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Your search has returned 36 articles:
  • News

    Laser printers can dirty the air

    The smaller an air-pollution particle is, the more likely it will be inhaled deep into the lungs, where it can trigger disease. A new study finds that office laser printers can spew especially small particles.

    Lidia Morawska of the Queensland University of Technology in Brisbane, Australia, says that her team stumbled onto the finding while attempting to evaluate the effectiveness of...

    09/05/2007 - 14:01 Earth & Environment
  • News

    Cholesterol boosts diesel toxicity

    Cholesterol poses a cardiovascular risk once it becomes transformed into an inflammatory building block of artery-clogging plaque. That process, which happens all the time, is triggered by oxidation. A new study finds that breathing nanoscale particles spewed by diesel-fuel combustion—also a common occurrence—may turn on genes that multiply cholesterol's inflammatory and atherosclerotic risks...

    08/08/2007 - 09:53 Earth & Environment
  • News

    Too Few Jaws: Shark declines let rays overgraze scallops

    A shortage of big sharks along the U.S. East Coast is letting their prey flourish, and that prey is going hog wild, demolishing bay scallop populations.

    That's the conclusion of researchers led by the late Ransom Myers of Dalhousie University in Halifax, Nova Scotia, who died this week. Combining census surveys from the past 35 years, Myers' team found shrinking...

    03/28/2007 - 11:47 Animals
  • News

    Fish Killer Caught? Ephemeral Pfiesteria compound surfaces

    A team of researchers claims to have found an elusive algal toxin implicated in massive fish kills along the Mid-Atlantic coast in the 1990s. They say that the compound's characteristics explain why it has been so difficult to track down. Other researchers, however, remain skeptical.

    The hunt for a toxic product of the single-celled alga Pfiesteria piscicida dates to the early...

    01/17/2007 - 08:43 Chemistry
  • News

    Are pollutants shrinking polar bear gonads?

    The more polluted a polar bear's fat, the more likely its reproductive organs will be undersize, scientists find.

    They collected gonads from 55 male and 44 female bears killed legally by subsistence hunters in east Greenland. The scientists then tested the bears' fat for pollutants that might affect sex hormones.

    Especially in immature males, testis length diminished with...

    09/05/2006 - 00:59 Earth & Environment
  • Food for Thought

    Juice May Slow Prostate Cancer Growth (with recipe)

    Prostate cancer will claim the lives of an estimated 30,000 men in the United States this year. The second leading cause of cancer death in men, its incidence climbs with age. In Western countries, the disease is reaching nearly epidemic proportions among the elderly. However, the cancer can grow so slowly that many men with prostate cancer will die of something else first.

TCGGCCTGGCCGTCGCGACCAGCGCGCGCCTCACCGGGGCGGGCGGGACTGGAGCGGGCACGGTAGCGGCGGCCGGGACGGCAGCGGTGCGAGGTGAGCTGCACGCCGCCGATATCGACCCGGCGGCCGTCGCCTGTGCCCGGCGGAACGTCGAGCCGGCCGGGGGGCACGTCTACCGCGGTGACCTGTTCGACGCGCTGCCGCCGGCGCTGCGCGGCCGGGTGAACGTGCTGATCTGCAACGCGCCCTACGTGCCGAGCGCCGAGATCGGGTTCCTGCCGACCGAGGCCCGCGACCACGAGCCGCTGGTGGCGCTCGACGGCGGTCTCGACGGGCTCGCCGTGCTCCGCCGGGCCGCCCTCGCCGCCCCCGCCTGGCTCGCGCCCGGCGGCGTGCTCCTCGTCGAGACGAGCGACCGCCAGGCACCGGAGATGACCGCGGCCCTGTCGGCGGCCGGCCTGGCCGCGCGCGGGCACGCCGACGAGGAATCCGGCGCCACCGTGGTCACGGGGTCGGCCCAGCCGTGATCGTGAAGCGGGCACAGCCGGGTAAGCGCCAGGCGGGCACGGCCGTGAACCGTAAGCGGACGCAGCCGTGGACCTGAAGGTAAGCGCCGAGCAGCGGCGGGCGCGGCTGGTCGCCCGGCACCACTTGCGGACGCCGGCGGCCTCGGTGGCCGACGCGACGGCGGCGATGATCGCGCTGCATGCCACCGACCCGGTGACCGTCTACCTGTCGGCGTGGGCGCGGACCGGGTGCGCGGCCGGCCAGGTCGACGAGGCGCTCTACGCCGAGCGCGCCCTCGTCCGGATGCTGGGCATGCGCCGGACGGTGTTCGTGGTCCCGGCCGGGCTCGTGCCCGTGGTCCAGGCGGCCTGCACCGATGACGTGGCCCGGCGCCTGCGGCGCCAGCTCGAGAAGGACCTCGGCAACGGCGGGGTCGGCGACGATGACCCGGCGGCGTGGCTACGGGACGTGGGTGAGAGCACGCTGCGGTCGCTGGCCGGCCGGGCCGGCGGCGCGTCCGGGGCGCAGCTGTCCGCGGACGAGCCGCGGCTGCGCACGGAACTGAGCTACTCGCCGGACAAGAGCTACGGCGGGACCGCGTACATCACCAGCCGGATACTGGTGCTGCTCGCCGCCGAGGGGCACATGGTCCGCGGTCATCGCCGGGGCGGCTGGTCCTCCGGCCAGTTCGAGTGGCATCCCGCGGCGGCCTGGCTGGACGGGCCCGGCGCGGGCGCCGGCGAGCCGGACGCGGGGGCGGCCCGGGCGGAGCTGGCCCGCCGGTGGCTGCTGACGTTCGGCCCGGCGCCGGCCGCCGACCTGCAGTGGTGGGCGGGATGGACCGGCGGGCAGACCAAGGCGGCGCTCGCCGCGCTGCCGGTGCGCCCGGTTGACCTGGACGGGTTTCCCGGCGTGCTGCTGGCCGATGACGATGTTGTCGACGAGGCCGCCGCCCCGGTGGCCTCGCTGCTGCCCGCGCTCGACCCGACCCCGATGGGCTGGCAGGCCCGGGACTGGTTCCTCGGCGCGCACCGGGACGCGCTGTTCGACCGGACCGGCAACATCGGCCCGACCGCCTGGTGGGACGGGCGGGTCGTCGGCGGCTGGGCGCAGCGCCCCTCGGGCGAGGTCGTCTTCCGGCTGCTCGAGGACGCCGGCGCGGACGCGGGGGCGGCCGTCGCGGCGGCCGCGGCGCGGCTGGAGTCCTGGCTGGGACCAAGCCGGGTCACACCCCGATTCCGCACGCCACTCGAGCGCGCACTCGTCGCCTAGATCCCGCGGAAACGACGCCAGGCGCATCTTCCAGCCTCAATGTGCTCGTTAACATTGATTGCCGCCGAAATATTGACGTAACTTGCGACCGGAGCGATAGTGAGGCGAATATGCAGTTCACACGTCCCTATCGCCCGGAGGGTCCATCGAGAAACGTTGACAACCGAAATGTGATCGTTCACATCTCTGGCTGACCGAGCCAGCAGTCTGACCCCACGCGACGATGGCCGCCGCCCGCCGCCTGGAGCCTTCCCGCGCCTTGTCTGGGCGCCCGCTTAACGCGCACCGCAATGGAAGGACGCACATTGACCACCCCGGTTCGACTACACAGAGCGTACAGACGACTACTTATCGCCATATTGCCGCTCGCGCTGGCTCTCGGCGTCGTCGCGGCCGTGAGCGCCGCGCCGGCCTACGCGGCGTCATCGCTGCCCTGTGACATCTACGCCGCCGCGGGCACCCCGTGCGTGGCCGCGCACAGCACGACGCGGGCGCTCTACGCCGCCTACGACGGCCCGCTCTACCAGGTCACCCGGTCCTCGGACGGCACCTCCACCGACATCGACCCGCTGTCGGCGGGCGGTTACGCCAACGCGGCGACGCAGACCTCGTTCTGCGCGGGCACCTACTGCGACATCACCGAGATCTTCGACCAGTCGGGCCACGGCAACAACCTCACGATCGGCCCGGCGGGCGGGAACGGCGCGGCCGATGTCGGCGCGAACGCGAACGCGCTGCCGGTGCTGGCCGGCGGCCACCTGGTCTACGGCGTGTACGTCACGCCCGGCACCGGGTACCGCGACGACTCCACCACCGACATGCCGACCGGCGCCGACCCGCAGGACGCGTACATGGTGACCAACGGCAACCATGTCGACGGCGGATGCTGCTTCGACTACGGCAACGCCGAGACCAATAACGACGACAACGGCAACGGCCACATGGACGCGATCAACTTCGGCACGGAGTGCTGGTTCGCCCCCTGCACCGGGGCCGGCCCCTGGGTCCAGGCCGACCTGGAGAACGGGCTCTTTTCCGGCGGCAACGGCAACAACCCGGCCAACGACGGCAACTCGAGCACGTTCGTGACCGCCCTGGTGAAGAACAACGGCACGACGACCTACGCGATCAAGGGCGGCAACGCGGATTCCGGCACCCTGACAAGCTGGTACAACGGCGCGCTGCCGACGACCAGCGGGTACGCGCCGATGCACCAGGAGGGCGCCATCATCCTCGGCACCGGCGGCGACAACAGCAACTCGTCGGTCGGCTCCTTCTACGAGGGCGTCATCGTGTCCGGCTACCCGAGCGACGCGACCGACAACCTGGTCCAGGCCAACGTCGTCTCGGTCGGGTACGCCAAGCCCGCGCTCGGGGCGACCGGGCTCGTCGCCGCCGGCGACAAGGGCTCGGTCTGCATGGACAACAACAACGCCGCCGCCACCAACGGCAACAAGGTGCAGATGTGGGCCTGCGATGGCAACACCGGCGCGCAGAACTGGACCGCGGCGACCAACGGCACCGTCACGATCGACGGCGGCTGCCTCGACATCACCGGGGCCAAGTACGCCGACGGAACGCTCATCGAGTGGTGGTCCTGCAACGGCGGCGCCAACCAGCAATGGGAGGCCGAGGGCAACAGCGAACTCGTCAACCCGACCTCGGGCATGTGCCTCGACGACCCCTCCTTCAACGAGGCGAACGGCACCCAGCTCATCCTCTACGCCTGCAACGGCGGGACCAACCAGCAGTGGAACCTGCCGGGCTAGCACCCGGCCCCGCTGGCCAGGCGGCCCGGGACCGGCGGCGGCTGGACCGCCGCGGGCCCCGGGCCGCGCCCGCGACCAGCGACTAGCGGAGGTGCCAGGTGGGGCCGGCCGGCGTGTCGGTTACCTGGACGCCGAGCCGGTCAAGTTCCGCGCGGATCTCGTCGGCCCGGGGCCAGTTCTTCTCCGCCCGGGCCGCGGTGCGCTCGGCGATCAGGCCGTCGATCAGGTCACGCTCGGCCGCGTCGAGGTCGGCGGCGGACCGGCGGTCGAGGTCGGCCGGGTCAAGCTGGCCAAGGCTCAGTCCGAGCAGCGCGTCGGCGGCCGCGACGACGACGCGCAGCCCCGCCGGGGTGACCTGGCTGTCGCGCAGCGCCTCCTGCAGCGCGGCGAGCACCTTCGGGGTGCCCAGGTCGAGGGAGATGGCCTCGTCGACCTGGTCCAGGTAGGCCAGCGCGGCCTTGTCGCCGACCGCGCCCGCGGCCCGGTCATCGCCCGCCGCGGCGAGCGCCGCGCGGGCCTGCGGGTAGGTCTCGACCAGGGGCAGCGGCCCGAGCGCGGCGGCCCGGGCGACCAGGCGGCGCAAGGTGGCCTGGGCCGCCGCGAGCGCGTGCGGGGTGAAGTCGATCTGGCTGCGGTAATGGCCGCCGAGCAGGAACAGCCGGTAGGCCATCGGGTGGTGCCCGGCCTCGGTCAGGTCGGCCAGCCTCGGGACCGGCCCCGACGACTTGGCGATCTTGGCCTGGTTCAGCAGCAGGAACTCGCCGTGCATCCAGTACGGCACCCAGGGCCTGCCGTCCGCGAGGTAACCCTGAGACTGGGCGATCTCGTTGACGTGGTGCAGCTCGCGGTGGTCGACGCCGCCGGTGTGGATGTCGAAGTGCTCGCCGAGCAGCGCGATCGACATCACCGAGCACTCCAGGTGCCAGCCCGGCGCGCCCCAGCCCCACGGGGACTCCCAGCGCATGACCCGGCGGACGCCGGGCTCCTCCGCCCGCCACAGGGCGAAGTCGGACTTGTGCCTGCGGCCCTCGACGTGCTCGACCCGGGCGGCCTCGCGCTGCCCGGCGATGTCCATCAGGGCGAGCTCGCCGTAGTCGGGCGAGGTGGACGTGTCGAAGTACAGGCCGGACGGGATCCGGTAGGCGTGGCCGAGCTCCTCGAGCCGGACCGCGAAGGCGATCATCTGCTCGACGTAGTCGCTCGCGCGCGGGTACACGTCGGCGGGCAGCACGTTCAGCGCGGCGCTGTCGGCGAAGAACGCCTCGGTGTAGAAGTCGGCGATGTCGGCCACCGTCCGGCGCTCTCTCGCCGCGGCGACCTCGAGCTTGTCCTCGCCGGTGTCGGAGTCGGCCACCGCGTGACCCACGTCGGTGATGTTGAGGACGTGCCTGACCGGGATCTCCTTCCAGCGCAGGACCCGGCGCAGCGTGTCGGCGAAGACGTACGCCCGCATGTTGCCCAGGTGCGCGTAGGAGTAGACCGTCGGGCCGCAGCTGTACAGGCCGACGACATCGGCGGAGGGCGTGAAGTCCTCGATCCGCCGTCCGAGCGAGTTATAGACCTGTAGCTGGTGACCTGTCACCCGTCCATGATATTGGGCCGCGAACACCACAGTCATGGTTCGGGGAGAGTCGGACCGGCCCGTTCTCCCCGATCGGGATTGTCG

...
    08/10/2006 - 13:46 Nutrition
  • News

    Herbal therapy for beleaguered lawns

    Many people don't like the biting taste of mustard. Neither, it turns out, do sting nematodes—small, parasitic roundworms that siphon food from plant roots. That finding could prove good news for maintaining golf courses, sports fields, and other picture-perfect lawns.

    Some weeds and other plants naturally resist sting nematodes (Belonolaimus longicaudatus Rau). Suspecting that these...

    06/21/2006 - 09:33 Plants
  • News

    Hummingbirds can clock flower refills

    Hummingbirds can keep track of when a particular flower has replenished its nectar and is worth visiting again, say researchers working in the Canadian Rockies.

    That knack may require that hummingbirds have parts of what's called episodic memory, says T. Andrew Hurly of the University of Lethbridge in Alberta. When people recall episodes from their lives, they're remembering what...

    04/11/2006 - 11:54 Animals
  • News

    Leaden streets

    From San Diego, at a meeting of the Society of Toxicology

    When Arlene L. Weiss and her colleagues found that urban house dust tends to contain more lead the closer it is to a frequently opened window, they reasoned that most of the heavy metal arrives from outside. Their new survey now confirms that street grit is the probable source of lead in urban homes and that flaking paint from...

    03/21/2006 - 11:06 Earth & Environment
  • Feature

    Squirt Alert

    As scientific adviser to a group of Maine watermen, ecologist Larry Harris had heard his share of stories. But one tale, told to him 2 years ago, proved unforgettable. A fisherman related how he had been hauling up a dredge used to scout for scallops in nearby Cobscook Bay when he snagged something novel: a life form resembling blobs of pancake batter.

    In all his...

    12/18/2005 - 18:25 Ecology